The key moment of the game came on the ensuing drive. Clayton Thorson led his team down the field, getting them to 1st and goal at the WMU 6. On the first play of the downs, the quarterback took the snap and rumbled towards the goal line. He was met by Robert Spillane, who stripped the ball away towards the sideline. The ball rolled towards the end zone, and WMU DB Davonte Ginwright grabbed the ball before it went out of bounds for a touchback.
He then threw the ball back into play as he fell out of bounds. Northwestern players fell on the ball for what would’ve been a touchdown (albeit, being brought back for a holding call on the play). Madness soon ensued. Northwestern fans believed they had a touchdown. Bronco fans believed they had thrown the game deciding turnover back to their foes. The play went to replay, where it was determined that.....Thorson did indeed fumble before his knee touched. The moment Ginwright touched the ball, the play was dead, ruled the referees (credit: Inside NU).
Carrington Thompson made a great catch on 3rd down, and Bogan picked up a 3rd and 2 three plays later to ice the 22-21 win. It was P.J. Fleck’s first win over a “Power 5” opponent, and the program’s first win over a Big Ten opponent since 2008, when they beat Illinois (who they play in two weeks) at Ford Field.
Honestly, the Broncos only failed to outdo the Wildcats with touchdowns. Justin Jackson was as advertised, but his 24 carries for 124 yards wasn’t enough to compensate for the complete lack of run game behind him. The rest of his teammates combined for 8 carries and -1 yards. Thorson finished 15-for-22 with 196 yards, which is respectable, but his fumble will haunt him as it cost Northwestern the game. Austin Carr had 5 catches for 75 yards as the most reliable NU receiver.
Terrell did great on the road, going 26-for-36 including a score. He only had 218 yards, but he added 40 on the ground, working out of pressure often and making plays when needed. Bogan was a monster, getting 22 carries for 103 yards and the other score. His work on 3rd and 4th down was especially noteworthy, as they kept numerous Bronco drives alive.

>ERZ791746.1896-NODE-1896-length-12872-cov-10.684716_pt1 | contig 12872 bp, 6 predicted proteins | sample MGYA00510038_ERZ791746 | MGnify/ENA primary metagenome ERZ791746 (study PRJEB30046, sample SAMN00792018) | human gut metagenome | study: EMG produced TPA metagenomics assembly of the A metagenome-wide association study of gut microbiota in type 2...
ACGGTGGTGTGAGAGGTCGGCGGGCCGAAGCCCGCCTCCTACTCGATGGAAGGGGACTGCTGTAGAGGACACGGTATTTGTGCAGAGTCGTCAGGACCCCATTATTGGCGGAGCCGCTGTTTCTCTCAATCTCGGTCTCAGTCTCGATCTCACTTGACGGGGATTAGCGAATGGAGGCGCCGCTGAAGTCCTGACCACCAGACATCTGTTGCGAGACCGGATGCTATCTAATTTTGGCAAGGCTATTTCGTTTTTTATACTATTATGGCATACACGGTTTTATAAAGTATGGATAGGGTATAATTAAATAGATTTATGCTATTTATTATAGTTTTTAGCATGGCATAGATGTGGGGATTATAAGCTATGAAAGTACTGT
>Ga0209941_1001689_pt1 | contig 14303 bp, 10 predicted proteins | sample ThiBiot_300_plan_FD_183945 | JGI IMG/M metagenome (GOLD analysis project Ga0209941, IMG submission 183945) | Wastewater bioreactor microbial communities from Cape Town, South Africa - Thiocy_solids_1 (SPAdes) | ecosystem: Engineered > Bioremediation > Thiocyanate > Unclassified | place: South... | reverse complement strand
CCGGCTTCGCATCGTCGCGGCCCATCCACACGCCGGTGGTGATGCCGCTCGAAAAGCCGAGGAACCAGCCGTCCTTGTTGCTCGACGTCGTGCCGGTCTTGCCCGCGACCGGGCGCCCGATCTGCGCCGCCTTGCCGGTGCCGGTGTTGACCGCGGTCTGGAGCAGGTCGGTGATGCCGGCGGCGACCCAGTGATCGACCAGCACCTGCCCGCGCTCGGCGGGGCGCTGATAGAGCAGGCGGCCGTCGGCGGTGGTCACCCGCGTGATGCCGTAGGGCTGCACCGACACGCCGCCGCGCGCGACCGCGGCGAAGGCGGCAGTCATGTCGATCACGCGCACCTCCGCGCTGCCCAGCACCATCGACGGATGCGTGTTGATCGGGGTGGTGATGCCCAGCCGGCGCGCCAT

Corey Davis had a quiet 70 yard, 7 catch game. He didn’t score, and never really got going, but did have some big catches when needed. Bronco fans can be OK with that, as the Wildcats were possibly the best defense WMU will see in non-conference play. This will allow them to work out kinks with the WR2 position, which was interesting to say the least. Michael Henry was more productive, getting 37 yards on 5 catches, but Carrington Thompson had 20 yards on 2 catches, including the big 3rd down catch in the “kill the clock” drive. Neither stood out, though, to know who is the man going forward. Jarvion Franklin had 68 yards combined, getting 38 on the ground and 30 in the passing game, a solid multi-dimensional option throughout the day.
The Broncos now have cleared their biggest hurdle en route to a potential 14-0 season. The Toledo Rockets look to be the next largest, but with that game not until the end of the season, the possibility of an undefeated season is alive and well. Following next weekend’s game against NC Central of the FCS, the Broncos face a tough road. They’ll head to Illinois before facing a solid Georgia Southern squad to close out the non-conference slate. They’ll then head to Mt. Pleasant to face rival Central Michigan, then head back home to face NIU, whom they haven’t beaten since 2008 as well. Getting to 6-0 at that point won’t be easy, but should they be, they’ll be up there trying to take the “Group of Five” crown from Houston.